Banks doing business in Estonia, which has been at the centre of a money-laundering scandal involving Danske Bank, handled more than $1 trillion in cross-border flows between 2008 and 2017, according to the country’s central bank.
The European Union member country of just 1.3 million people has been rocked by revelations that banks there laundered money from Russia, Moldova and Azerbaijan via non-resident bank accounts. The scandal has forced lenders in Estonia and neighbouring Latvia to shut down.
The data on cross-border flows, first reported by Bloomberg, suggests that the scale of the money laundering through the small Baltic country may have been larger then previously thought. The news sent Nordic banking shares sharply lower.
The central bank said that between 2008 and 2017, cross-border transactions totalled €1.1 trillion ($1.27 trillion). The number includes all flows, including resident and non-resident transactions, a spokesman said.
Estonia’s entire economic output came to about $25 billion last year – roughly the same as that of Uganda or Nepal – suggesting that much of the money flow was not directly linked to economic activity in the country.
The central bank did not say whether it considered any of the flows suspicious.
Money flows through the non-resident portfolio at Danske's Estonian branch between 2007-2015 were 10 times Estonia's GDP. Danske now says much of this money was "suspicious". Why did Danske Bank's executive management turn a blind eye? https://t.co/R1aaMK45QU
— (((Frances Coppola))) (@Frances_Coppola) September 27, 2018
Bloomberg on Wednesday reported figures from the central bank saying that Estonia handled about €900 billion euros in non-resident cross-border transactions between 2008 and 2015.
The central bank later said the figure in the Bloomberg report doesn’t relate specifically to non-resident transactions but to all flows in and out of the country, including imports and exports and routine financial transactions such as securities purchases.
Estonia’s imports and exports totalled €232 billion between 2008 and 2017, official data showed.
The central bank said in a statement that non-resident flows “only make up one part of the sum,” adding that it does not collect separate data for those transactions.
“This is a surprising figure,” said Copenhagen-based expert on money laundering Jakob Dedenroth Bernhoft. “This indicates that the Danske case is not a one-off affair and that the problem related to other banks as well.”
Sweden’s SEB and Swedbank, which both have banking operations in Estonia, were trading 3.3% and 5.8% lower, respectively. The region’s biggest bank Nordea was trading 2.9% lower, while Danske Bank, whose shares have lost one-third of their value since March, was down 1.5%.
A trader says this is “clearly not good news in the light of Danske Bank, and the numbers they are talking about look to be bigger.”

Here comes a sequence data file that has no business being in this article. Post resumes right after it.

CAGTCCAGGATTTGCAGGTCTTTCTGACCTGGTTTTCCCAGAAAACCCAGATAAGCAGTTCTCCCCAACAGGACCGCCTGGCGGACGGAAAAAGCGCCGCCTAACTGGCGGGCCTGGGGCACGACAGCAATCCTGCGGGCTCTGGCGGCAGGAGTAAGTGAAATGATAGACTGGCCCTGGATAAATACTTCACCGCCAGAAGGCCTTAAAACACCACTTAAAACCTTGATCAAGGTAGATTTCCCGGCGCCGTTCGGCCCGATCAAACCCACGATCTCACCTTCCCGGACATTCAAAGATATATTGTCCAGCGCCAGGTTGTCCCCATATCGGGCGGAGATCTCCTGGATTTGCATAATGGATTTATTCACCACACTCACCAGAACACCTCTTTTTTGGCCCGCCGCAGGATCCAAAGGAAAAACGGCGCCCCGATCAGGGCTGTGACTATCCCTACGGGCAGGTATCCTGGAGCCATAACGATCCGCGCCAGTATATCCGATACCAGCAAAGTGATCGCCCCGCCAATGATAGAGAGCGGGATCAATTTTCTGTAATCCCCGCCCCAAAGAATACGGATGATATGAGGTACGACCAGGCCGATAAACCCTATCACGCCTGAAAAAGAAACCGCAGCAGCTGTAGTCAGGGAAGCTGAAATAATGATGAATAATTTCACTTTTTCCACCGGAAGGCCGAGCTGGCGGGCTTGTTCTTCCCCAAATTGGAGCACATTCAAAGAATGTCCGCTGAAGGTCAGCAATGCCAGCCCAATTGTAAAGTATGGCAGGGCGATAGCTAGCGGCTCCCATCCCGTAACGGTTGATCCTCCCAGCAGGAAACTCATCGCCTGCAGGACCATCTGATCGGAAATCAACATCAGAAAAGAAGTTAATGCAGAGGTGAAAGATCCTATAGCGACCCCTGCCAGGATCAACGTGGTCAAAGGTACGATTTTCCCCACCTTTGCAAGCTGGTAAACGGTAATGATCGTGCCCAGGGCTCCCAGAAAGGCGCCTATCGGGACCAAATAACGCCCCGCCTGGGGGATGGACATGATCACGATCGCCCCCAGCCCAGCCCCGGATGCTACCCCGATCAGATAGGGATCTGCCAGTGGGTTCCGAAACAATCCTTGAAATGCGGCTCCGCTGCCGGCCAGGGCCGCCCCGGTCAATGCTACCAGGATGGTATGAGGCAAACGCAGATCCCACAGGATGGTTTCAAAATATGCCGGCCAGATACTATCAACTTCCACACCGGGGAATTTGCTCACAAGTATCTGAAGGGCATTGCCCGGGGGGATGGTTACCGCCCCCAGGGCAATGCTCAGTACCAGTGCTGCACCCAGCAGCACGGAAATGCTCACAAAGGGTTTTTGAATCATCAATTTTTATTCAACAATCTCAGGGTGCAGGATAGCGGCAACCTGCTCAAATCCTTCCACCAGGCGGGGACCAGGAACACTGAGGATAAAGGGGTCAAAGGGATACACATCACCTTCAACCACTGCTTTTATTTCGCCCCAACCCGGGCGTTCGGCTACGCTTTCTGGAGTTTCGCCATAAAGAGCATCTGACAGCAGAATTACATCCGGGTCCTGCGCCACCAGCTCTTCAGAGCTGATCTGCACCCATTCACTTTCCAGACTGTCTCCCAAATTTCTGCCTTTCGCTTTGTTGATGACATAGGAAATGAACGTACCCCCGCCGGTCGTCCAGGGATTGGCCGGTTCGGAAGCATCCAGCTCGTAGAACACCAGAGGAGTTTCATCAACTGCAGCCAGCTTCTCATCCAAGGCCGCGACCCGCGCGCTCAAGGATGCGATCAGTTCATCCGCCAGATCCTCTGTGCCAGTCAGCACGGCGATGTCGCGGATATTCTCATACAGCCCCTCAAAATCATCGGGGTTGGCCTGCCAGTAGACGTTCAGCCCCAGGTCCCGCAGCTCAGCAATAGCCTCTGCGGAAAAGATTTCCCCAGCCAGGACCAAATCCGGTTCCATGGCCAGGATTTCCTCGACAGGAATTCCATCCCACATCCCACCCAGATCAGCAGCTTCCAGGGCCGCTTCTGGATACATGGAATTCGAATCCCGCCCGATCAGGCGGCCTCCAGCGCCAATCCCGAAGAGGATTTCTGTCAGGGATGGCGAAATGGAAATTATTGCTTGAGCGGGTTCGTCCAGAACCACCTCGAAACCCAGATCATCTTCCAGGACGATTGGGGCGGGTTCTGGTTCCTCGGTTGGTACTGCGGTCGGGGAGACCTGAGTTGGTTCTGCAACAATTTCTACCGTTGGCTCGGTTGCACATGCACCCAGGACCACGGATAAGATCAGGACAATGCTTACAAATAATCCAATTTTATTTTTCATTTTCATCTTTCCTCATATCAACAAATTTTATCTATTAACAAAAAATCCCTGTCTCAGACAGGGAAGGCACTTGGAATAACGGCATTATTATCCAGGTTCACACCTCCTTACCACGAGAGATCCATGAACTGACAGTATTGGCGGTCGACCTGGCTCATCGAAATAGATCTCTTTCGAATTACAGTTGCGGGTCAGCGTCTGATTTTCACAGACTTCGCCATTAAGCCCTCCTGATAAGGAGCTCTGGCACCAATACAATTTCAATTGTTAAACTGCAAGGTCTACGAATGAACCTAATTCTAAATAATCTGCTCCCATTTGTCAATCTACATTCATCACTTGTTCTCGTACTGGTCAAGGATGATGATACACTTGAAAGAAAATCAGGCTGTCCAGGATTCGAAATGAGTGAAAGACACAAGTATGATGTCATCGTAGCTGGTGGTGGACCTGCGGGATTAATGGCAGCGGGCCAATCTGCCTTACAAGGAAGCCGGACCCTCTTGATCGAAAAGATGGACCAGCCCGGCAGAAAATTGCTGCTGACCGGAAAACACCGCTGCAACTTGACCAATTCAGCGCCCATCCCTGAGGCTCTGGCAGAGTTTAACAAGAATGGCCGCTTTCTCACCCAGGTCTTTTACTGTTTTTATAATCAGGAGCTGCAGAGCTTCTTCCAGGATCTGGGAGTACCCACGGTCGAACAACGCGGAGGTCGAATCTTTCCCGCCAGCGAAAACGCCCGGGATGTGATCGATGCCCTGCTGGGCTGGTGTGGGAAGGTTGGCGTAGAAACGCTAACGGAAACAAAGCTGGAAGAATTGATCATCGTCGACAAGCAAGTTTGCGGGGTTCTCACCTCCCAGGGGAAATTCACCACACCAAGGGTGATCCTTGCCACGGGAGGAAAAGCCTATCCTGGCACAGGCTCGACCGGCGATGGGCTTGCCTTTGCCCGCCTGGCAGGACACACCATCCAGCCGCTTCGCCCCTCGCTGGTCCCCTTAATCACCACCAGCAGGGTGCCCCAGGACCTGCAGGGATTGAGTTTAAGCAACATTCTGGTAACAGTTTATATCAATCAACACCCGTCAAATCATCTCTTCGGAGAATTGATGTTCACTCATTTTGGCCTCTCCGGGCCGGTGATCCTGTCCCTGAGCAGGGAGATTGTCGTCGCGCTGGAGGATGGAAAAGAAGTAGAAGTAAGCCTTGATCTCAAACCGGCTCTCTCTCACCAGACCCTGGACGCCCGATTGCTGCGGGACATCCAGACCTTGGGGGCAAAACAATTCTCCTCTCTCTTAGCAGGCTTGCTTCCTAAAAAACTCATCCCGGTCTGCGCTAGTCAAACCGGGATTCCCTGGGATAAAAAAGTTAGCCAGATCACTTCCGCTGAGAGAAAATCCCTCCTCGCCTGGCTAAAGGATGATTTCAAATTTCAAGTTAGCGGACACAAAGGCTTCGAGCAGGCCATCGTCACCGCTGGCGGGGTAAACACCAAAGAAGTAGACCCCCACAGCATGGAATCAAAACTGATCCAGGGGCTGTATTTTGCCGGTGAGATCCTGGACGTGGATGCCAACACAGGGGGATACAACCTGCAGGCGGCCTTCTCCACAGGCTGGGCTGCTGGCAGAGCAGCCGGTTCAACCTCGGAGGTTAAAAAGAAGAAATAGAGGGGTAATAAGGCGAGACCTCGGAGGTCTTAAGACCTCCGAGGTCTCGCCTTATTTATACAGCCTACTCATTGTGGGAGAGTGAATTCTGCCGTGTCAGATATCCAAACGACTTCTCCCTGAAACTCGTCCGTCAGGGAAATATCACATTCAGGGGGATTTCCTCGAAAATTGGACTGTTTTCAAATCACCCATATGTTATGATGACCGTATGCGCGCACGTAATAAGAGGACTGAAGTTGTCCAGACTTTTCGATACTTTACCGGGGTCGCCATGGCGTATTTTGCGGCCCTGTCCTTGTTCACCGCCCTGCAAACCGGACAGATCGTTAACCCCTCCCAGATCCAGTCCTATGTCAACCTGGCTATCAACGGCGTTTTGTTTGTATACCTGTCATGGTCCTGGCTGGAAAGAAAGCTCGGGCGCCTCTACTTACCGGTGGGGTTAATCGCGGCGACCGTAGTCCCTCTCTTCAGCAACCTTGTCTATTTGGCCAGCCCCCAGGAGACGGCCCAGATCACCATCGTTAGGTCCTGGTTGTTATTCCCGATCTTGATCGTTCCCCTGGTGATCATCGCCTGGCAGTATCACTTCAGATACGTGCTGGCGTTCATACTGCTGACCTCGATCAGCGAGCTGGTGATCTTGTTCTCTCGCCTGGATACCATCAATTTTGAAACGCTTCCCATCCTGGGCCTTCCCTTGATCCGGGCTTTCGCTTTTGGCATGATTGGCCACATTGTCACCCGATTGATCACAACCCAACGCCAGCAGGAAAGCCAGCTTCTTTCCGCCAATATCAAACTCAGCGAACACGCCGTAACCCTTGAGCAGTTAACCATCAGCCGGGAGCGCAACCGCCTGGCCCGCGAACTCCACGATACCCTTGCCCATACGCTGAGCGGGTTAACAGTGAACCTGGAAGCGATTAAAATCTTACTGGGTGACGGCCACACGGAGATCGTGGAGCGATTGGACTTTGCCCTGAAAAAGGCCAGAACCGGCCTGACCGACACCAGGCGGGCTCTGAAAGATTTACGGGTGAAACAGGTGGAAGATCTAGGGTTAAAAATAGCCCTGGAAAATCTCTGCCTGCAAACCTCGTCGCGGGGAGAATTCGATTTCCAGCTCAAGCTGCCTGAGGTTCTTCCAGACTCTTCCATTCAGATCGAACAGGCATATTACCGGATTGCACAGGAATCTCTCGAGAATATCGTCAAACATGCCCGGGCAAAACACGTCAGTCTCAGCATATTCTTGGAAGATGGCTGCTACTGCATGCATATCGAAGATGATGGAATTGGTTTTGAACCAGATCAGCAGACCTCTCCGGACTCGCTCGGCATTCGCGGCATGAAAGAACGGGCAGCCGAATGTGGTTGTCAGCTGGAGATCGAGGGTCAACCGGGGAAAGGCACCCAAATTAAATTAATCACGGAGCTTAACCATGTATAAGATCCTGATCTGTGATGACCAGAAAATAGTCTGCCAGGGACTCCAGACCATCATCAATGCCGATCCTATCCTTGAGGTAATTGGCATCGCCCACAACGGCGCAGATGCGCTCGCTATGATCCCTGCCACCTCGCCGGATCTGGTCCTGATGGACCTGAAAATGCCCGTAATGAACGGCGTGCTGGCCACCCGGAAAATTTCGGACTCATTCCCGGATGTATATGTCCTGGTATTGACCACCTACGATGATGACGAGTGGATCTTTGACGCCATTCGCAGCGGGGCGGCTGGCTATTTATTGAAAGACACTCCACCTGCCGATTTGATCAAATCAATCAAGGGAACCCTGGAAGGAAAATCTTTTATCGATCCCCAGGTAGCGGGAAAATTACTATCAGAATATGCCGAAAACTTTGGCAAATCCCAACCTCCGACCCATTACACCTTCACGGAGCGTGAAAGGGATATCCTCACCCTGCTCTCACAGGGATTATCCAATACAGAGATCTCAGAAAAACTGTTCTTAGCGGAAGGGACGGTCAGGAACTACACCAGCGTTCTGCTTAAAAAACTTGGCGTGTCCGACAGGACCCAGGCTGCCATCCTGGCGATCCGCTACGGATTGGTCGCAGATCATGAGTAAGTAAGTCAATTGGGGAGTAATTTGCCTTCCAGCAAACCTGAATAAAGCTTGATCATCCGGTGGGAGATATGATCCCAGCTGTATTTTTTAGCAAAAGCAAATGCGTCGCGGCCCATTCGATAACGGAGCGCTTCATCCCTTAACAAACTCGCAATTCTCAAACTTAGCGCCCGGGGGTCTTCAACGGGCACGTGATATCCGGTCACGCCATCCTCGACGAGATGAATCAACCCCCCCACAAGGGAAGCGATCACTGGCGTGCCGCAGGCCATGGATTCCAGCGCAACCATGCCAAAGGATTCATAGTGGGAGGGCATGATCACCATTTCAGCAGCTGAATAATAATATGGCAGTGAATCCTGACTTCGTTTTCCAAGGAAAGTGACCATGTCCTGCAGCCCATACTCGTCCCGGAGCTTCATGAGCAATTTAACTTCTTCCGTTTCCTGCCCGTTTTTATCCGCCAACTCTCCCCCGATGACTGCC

Another trader notes Nordic banks are “very well owned” – seen as the best of a bad bunch among European financials – and therefore vulnerable to bad news.
Swedbank’s Baltic operations account for nearly one-fifth of its total operating profit, with Estonia its biggest market.
“We have worked continuously through the years together with authorities as well as correspondent banks to ensure that we have solid systems and processes concerning the fight against money laundering,” a Swedbank spokesman said.
“Let me underline that we do not recognise ourselves in Bloomberg’s reporting. We are a retail bank with low risk,” he said.
Sweden’s Swedbank is the largest bank in Estonia following its acquisition of Hansabank in 2005. It has 800,000 private customers and around 140,000 business customers in the country, according to its website.
Its Nordic rival SEB also has major operations in the Baltics after acquisitions in the late 1990s. It had 920,000 private and 99,000 corporate customers according to its 2017 annual report.
“We have very few if any customers that are not based in the Baltic countries,” an SEB spokesman said. “We feel satisfied that our process concerning these issues works.”
Figures reflecting the possible scale of money-laundering through Estonia have been emerging gradually over the last few months.
In May, data from Estonia’s Financial Intelligence Unit (FIU) showed that more than $13 billion had been laundered through banks in the country from 2012 to 2016, with at least 7.3 billion of that going through non-resident bank accounts.
Last month, Denmark’s Danske Bank said in an internal report that payments totalling 200 billion euros, many of which it described as “suspicious”, had been moved through its Estonian branch between 2007 and 2015.
That scandal led to Danske’s chief executive stepping down and prompted regulators across the European Union to question the oversight of the bloc’s financial sector.